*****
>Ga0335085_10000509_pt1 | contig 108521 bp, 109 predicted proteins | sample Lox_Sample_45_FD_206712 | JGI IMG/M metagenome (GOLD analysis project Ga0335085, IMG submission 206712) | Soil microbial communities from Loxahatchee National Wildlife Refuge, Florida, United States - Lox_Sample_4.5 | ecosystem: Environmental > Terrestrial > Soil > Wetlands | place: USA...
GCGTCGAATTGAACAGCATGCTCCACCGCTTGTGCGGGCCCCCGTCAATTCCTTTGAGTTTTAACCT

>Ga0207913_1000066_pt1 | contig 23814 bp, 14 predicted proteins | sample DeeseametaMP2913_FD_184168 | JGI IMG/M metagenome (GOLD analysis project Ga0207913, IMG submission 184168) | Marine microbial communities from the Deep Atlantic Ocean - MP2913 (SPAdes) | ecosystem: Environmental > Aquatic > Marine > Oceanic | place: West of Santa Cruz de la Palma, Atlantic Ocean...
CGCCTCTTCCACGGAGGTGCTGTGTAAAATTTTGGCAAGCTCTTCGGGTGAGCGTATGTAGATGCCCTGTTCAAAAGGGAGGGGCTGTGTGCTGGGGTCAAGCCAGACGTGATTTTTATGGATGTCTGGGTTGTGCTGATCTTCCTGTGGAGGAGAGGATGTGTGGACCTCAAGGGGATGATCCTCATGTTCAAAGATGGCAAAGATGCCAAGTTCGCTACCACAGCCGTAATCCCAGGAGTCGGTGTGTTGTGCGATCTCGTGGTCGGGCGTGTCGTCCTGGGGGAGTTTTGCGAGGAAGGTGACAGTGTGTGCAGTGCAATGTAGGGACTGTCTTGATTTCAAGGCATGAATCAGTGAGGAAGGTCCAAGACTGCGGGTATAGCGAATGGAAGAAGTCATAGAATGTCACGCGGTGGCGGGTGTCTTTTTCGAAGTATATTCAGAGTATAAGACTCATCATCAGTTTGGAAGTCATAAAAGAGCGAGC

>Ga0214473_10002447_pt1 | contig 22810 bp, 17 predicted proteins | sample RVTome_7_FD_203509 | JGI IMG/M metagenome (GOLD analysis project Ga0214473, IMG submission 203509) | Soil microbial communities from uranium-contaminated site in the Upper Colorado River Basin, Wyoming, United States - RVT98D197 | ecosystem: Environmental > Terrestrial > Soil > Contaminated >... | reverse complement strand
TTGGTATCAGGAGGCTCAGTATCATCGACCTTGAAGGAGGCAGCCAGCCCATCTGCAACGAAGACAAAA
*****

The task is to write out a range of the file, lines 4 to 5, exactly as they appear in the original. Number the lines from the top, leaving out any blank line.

CGCCTCTTCCACGGAGGTGCTGTGTAAAATTTTGGCAAGCTCTTCGGGTGAGCGTATGTAGATGCCCTGTTCAAAAGGGAGGGGCTGTGTGCTGGGGTCAAGCCAGACGTGATTTTTATGGATGTCTGGGTTGTGCTGATCTTCCTGTGGAGGAGAGGATGTGTGGACCTCAAGGGGATGATCCTCATGTTCAAAGATGGCAAAGATGCCAAGTTCGCTACCACAGCCGTAATCCCAGGAGTCGGTGTGTTGTGCGATCTCGTGGTCGGGCGTGTCGTCCTGGGGGAGTTTTGCGAGGAAGGTGACAGTGTGTGCAGTGCAATGTAGGGACTGTCTTGATTTCAAGGCATGAATCAGTGAGGAAGGTCCAAGACTGCGGGTATAGCGAATGGAAGAAGTCATAGAATGTCACGCGGTGGCGGGTGTCTTTTTCGAAGTATATTCAGAGTATAAGACTCATCATCAGTTTGGAAGTCATAAAAGAGCGAGC

>Ga0214473_10002447_pt1 | contig 22810 bp, 17 predicted proteins | sample RVTome_7_FD_203509 | JGI IMG/M metagenome (GOLD analysis project Ga0214473, IMG submission 203509) | Soil microbial communities from uranium-contaminated site in the Upper Colorado River Basin, Wyoming, United States - RVT98D197 | ecosystem: Environmental > Terrestrial > Soil > Contaminated >... | reverse complement strand